Introduction

Leaving China & the
Journey Across the
Pacific

Cultural Traditions

Women in Early
Chinatowns

Anti-Chinese Violence
& Women's Resistance

Chinese Women at
Work

Educational
Opportunities

Women in Cultural
Work

The Great Depression
and War

Conclusion

Additional Resources


 

 

 

To Enter and Remain

A series of harsh immigration laws and court decisions drastically affected the lives of Chinese American women. These laws and decisions determined the possibility of whether a Chinese woman could enter and remain in the United States.  Discriminatory laws and court decisions shaped the patterns of immigration, and the number of Chinese Americans. The laws and court decisions, both national and local, determined the working lives, domestic lives, and civil rights of the first Chinese American women:

A union poster demanding a boycott of Chinese American services.
National Archives and Records Administration, Records of the U.S. Circuit Courts, Record Group 21, ARC Identifier: 298113
  • The Page Act of 1875 prevented the “landing” of anyone from “China, Japan, or any Oriental country” for a fixed “term of service within the United States, for lewd and immoral purposes”. The Page Act sought to ban women, with the exception of merchants’ wives, from entering the United States.  It banned the “importation” of “women for the purposes of prostitution.” In effect, this legislation prevented the entry of most Chinese women. Without women there would be no children. Without women Chinese men were marked as temporary “sojourners”—a vulnerable and temporary “bachelor society” whose allegiance was challenged, whose gender identity questioned, and whose civic status was precarious.

  • The Chinese Exclusion Act of 1882 was the first immigration law to ban a people by race. Renewed every ten years, the Exclusion Act banned the immigration of all laborers from China to the United States, and made visits to China and re-entry into the U.S. difficult and uncertain. It too perpetuated the deliberate shortage of women.

  • In 1884, Congress tightened the Exclusion Act. It not only targeted new immigrants, but also added all Chinese laborers who had landed on American soil since November 1880, the date of the last treaty between the U.S. and China. Only those who arrived prior to 1880 now had the ability to travel freely between the U.S. and China.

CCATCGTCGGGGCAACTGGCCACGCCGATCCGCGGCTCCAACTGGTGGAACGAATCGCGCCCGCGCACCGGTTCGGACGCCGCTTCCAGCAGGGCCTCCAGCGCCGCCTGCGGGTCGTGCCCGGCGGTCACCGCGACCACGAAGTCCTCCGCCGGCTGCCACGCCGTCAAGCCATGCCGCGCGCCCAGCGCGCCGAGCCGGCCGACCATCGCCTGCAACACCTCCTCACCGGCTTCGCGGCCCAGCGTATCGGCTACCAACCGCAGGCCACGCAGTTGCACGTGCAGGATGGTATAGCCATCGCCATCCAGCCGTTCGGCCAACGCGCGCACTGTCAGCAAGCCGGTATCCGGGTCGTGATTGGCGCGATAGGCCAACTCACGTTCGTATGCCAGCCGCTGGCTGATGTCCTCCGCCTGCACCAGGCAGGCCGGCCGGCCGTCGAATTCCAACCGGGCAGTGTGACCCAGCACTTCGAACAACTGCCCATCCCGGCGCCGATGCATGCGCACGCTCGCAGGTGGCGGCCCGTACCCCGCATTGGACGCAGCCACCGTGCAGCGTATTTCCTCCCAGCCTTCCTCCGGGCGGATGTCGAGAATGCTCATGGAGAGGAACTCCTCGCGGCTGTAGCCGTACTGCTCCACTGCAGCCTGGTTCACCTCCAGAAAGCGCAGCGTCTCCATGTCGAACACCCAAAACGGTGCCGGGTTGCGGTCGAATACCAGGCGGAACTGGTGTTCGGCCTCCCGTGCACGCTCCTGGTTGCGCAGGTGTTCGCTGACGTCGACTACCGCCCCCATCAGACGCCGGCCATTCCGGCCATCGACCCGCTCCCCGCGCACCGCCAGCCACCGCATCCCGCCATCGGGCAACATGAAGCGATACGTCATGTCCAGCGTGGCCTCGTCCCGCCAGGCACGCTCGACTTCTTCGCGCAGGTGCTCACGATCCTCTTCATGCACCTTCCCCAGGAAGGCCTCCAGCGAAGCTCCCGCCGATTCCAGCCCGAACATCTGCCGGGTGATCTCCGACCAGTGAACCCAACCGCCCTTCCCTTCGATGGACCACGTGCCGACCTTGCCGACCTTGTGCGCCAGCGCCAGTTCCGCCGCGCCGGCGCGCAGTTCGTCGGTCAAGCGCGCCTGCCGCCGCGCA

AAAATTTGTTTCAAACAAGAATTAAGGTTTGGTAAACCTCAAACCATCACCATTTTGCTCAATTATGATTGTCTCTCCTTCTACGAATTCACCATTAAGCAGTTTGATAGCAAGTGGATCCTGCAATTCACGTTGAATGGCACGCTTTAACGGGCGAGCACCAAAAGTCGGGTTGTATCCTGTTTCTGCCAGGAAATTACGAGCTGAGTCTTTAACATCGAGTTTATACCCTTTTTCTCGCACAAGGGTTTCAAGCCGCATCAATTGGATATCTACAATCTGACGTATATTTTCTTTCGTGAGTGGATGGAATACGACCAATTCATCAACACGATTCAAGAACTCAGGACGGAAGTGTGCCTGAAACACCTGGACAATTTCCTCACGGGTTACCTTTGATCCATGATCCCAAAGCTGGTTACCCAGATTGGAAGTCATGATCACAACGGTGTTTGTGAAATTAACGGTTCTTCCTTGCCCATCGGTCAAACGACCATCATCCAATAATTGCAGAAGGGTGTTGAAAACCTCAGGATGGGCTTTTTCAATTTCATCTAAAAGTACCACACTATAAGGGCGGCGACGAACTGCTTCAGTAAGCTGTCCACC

• In 1907 Congress legislated that a woman attains the nationality of her husband, regardless of her own nationality. White men stood the risk of losing their American citizenship if they were to marry Chinese women, thus limiting the ability of Chinese American women to marry white men.

  • The 1924 Immigration Act excluded all classes of Chinese immigrants as well as other Asians.

  • The Magnuson Act, also known as the Chinese Exclusion Repeal Act of 1943, nodded to the U.S. military alliance with China during World War II. With this act Congress finally repealed the Exclusion Act.  After 1943 any Chinese woman could legally emigrate to the U.S.  Yet the Magnusson Act allowed only 103 Chinese people to enter the U.S. per year, a quota determined by the Immigration Act of 1924, which set immigration at 2% of the number of people of that nationality who were living in the United States in 1890.  Thus, the number of Chinese allowed to enter was still tiny. Chinese immigration significantly increased with the passage of the Immigration and Nationality Services Act of 1965. 5